Photographs: Charles Francis

March 2010: A conversation with owners Anthony and Elizabeth Fortescue

 How did Boconnoc come to be the home of the Cornwall Spring Flower Show?

Anthony: It had toured Cornwall over the years, but there was a feeling that perhaps it should be in one place. The show committee thought the setting here was ideal, with the stableyard housing the competitive classes and the area around the house for the stands and marquees. We’re prepared to have the show here as long as they’re happy for us to hold it.

Spring Flower Show

Why do you think people enjoy coming to Boconnoc?

Anthony: You’re looking at Bodmin Moor, and then you arrive at Boconnoc, and you’re suddenly in an oasis of parkland and garden. Each year people say they never knew we were here. The view down to the lake is fabulous, and so is the deer park. Boconnoc‘s position is an advantage: people come as far as Taunton and Bristol. Last year, with the recession, the question was: “Are people going to come?” But they came, and they bought well — the stallholders were delighted.

Elizabeth: Even in a time of recession, people want to look after their homes and gardens. And the show has so many diverse elements: trade stalls, nurseries, talks and lectures, children’s exhibitions, art, photography, floral art and food. It’s the first major flower show of the year in the UK, which is why it deserves national and international recognition. Word is spreading every year.

Crowds at the Spring Flower Show

What is the history of the estate?

Anthony: It can trace its history back to the Normans. Deer were brought here by William the Conquerer; they were some of the first in the country. Boconnoc was owned by the Pitt family for many years: Thomas Pitt bought the estate with the proceeds of the famous Pitt Diamond in 1714. Dramatic alterations were made to the house in the 18th century, and the lake added and park landscaped.

Boat on the lake

Trees were brought in from around the world, and planted in the pinetum – in the last few years, we have replanted it. In the Second World War, the house was occupied by American troops, and it was left empty from 1969 to 2000.

What are the most unusual features of the garden?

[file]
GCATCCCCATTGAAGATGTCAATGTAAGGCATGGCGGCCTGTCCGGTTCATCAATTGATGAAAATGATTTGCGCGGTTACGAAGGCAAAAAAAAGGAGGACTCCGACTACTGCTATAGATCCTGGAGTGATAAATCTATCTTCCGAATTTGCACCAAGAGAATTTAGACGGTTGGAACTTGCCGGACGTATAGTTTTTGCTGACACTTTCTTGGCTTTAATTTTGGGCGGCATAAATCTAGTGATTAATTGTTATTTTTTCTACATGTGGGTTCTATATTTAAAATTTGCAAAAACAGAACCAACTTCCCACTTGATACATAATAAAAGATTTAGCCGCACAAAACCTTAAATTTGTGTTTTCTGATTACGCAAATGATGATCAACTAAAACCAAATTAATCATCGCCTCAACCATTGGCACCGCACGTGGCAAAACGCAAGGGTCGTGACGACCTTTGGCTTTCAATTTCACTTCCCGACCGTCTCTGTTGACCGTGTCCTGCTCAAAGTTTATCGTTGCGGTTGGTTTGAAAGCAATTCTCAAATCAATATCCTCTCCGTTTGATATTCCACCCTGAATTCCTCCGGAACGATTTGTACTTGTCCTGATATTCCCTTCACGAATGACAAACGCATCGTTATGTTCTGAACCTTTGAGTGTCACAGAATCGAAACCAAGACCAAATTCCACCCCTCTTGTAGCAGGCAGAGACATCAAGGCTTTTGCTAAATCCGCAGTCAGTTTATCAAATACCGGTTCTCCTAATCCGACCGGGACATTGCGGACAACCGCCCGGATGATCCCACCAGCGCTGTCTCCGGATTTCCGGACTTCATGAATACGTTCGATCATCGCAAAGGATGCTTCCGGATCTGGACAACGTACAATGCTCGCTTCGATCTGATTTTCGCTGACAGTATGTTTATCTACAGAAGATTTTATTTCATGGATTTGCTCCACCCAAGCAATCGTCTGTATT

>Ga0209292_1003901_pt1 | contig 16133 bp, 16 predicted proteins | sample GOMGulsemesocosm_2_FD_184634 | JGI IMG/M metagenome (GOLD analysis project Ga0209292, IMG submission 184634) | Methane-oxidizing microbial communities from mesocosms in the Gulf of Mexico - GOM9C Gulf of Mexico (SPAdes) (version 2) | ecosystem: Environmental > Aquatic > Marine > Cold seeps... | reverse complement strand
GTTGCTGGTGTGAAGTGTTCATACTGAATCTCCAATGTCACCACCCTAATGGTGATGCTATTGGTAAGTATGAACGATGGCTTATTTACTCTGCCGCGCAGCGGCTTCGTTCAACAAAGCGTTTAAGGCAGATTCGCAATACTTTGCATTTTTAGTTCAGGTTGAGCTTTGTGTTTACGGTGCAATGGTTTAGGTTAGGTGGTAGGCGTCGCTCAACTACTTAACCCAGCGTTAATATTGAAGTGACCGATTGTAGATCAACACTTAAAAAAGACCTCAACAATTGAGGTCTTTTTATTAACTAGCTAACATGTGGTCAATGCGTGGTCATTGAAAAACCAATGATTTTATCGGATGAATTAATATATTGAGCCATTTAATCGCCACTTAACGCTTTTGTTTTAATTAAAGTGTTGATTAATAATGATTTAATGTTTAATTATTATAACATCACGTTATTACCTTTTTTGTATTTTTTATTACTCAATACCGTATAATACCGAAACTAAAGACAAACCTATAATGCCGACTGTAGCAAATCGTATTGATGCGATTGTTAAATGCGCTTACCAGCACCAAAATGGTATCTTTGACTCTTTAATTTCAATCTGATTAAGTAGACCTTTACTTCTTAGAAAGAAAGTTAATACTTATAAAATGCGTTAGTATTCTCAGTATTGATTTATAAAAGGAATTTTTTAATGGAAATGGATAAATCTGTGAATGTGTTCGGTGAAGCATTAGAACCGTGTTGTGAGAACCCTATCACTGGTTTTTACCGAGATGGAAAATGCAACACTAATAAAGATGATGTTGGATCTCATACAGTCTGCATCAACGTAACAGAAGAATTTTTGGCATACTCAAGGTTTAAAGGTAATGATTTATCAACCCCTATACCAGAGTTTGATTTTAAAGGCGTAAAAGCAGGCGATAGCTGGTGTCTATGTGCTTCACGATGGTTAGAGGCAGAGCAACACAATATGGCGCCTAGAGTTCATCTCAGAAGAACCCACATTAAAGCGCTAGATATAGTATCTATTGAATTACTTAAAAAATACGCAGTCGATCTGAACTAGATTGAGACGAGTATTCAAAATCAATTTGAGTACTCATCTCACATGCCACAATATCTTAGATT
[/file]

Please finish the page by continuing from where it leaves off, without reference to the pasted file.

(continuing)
Elizabeth: The pinetum has circular paths and areas planted to represent different areas of the world. We put the trees in the parts of the world they actually come from. The bottom left is Chile, and the bottom right is New Zealand. It’s an interesting way of putting over the history of plants. People can think about how far the plant-hunters travelled to bring these plants back.

Anthony: A plunge pool was designed for the garden in the early 19th century, so that people could swim outdoors. It didn’t catch on — but it’s still here.

Elizabeth: The bath house, which was built in 1804, is solid granite, and is now shaded by a camellia and Magnolia grandiflora. Water came out of the lion’s mouth at the head of the bath from a system of leats; this leat system also feeds our fountain.

Doorway to the bath house

The entrance to the Georgian bath house 

What changes have you made in the last 10 years?

Anthony: The house is being gradually restored, and it is exciting seeing it come back to life. The grounds were kept up even when the house was not in use, and the gardens open annually for charity on Sundays in May, including 51 years for the National Gardens Scheme. The Steam Fair was the first main event at Boconnoc and with the use of steam engines, we started the restoration of the lake. We have just two gardeners: they do a great job.

Elizabeth: In the Dorothy garden, which is named after Anthony’s great-grandmother, we’ve been planting a collection of magnolias in family groups among the trees.

Autumn colour

Anthony: In spring, visitors can also see a mixture of camellias and rhododendrons — some dating from the 1850s — followed by azaleas. We want to extend the visiting season from spring into summer, with plants and shrubs to give summer colour.